Marloes is not limited to hearing impaired and studying in Dublin

Marlus Wegmans

Avans student Marloes Wiegmans was told two years ago that she was “too hard of hearing”. Not good news, but she is not constrained by her hearing loss and is doing an internship in Dublin. “It’s tough, but it’s all worth it.”

Living and doing an internship in the Irish capital is a dream come true for social work student Marloes. “The fact that it rains so much here is a little less,” she says. But that’s also the only downside that a born and bred Brabantian can think of.

Happened 1.5 years ago Point She has already agreed with Marloes, who has just been told that her hearing has deteriorated and that her hearing is officially too difficult. In her words, she was still in the acceptance stage at the time. She learned sign language and an interpreter helps her attend lectures. She has now left for Ireland on her own to do an internship at an organization that provides tutoring and care for young children from families with complex problems.

barrier without limits
She works during the day with children, who often have a disorder or behavioral problems. She helps with school work, teaches them social skills, teaches primary school lessons and, in cooperation with other trainees, develops training for young sex education workers. She does not consider her hearing impairment as a limitation. Marlos: “I always call it a ‘hindrance.’ I do whatever I want, but it holds me back.” During the lectures in Holland, Marloes has an interpreter, but this is very complicated now, because the interpreter must translate English afterwards and because the student must be able to respond quickly to the children. “I have to make an effort to hear things properly. I was exhausted after an internship, but it was worth it. Studying here is a dream come true.”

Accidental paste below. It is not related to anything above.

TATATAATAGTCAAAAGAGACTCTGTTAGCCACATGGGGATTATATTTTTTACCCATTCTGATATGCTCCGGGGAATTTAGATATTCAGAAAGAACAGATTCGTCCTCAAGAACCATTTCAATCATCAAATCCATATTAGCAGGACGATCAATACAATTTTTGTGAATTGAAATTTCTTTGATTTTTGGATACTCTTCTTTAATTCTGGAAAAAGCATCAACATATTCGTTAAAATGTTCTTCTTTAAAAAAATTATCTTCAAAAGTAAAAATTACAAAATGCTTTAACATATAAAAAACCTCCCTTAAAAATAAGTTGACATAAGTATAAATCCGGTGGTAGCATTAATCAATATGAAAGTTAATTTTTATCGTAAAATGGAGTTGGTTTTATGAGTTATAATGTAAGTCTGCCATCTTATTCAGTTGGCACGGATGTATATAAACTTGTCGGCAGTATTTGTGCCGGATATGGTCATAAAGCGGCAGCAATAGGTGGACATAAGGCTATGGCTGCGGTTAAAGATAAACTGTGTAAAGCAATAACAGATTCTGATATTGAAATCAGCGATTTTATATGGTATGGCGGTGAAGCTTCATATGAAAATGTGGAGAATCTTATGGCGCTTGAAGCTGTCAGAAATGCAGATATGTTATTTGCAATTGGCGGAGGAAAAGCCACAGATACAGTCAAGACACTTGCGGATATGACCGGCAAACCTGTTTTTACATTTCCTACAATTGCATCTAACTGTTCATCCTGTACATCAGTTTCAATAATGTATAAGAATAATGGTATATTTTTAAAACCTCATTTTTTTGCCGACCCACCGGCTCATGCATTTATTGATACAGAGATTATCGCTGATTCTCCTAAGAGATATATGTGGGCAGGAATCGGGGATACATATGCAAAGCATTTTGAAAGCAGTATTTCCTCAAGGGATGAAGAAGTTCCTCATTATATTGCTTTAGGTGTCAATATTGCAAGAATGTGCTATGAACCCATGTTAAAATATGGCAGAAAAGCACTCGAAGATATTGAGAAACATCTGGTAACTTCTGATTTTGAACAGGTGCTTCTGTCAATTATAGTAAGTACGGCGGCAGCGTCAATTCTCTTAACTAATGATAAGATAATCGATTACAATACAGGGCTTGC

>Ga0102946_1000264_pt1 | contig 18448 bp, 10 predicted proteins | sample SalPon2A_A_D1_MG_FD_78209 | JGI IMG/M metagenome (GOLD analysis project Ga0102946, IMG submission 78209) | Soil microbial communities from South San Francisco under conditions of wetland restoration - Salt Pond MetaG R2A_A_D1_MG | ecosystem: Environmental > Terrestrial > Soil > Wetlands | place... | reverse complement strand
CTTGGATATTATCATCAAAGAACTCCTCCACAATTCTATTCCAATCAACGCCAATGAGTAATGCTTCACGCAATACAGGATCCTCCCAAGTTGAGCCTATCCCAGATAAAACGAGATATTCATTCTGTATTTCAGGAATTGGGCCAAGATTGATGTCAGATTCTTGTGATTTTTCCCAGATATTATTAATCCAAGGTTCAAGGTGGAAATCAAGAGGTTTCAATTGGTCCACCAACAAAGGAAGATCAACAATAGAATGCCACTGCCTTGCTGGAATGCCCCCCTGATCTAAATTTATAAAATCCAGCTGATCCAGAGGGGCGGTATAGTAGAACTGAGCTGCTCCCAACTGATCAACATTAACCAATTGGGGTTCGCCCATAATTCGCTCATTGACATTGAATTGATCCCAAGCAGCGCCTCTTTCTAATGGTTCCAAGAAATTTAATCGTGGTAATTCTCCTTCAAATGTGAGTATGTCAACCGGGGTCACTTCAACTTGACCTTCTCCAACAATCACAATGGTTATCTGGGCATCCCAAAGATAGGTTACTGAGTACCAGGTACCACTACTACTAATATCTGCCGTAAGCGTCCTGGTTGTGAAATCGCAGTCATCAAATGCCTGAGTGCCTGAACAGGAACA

Dare to go abroad
She would recommend travel abroad for anyone with a disability. “Dare to do it! Learn about your options and how you can make them as easy on yourself as possible. For example, I immediately explained the situation to colleagues. Of course I occasionally struggles Then they understand what I’m facing. I’ve only received positive feedback on my story.”

Marlos also immediately told the children in her group about her hearing. I taught them that everyone is different and unique. “I was immediately able to provide good information about DifferencesThis was fun. And they respond very nicely. They ask “Did you hear me?” Her hearing aids can also count on a great deal of interest from children. “I’ve got to get them out and show them,” Marloz laughs.

The handicap is also his strength at certain times. For example, with a child with autism that you personally supervise. When he first arrived at training, he was sitting alone in a corner, occasionally bursting into rage. Nobody can do anything with him. Marlus sat next to the boy and told him she got it too when she was his age. “I could get out of control because I didn’t feel understood. I just felt like this little kid had that too. Slowly he became more open and at some point he went to play with the other kids himself. He became a lot more social in eight weeks.”

Irish accent
In addition to her internship, she loves to explore Dublin with other interns. “Dublin is a beautiful city with bars and live music. I taught others some basic gestures. This is especially useful in a club,” she laughs. They go out on weekends. “While walking along the coast, you come across beautiful cliffs. For example, we’ll see the Cliffs of Moher, which seems to be a highlight of wild nature.” And that Irish accent? “Yes, that’s hard to fathom, but it gets better. And I notice that I always put English words into my Dutch conversations, so that’s okay! “

kids with backpack
Despite the fun, Marloes also faces difficult situations. The kids you work with have a big backpack and they’ve been through a lot in their short lives. “Intensive,” says the student. “I feel it is more difficult in Ireland to get good guidance for children. It is easier to arrange professional help in the Netherlands, whereas here it is mostly dependent on volunteer agencies.” “Sometimes kids are hard to control, but my colleague said, ‘Remember today you’re probably the only one who’s kind to kids, praise them. “It really touches me, but it is so good to give them a moment of happiness every day. These little guys touch your heart. Working with the kids is great.”

Leave a Comment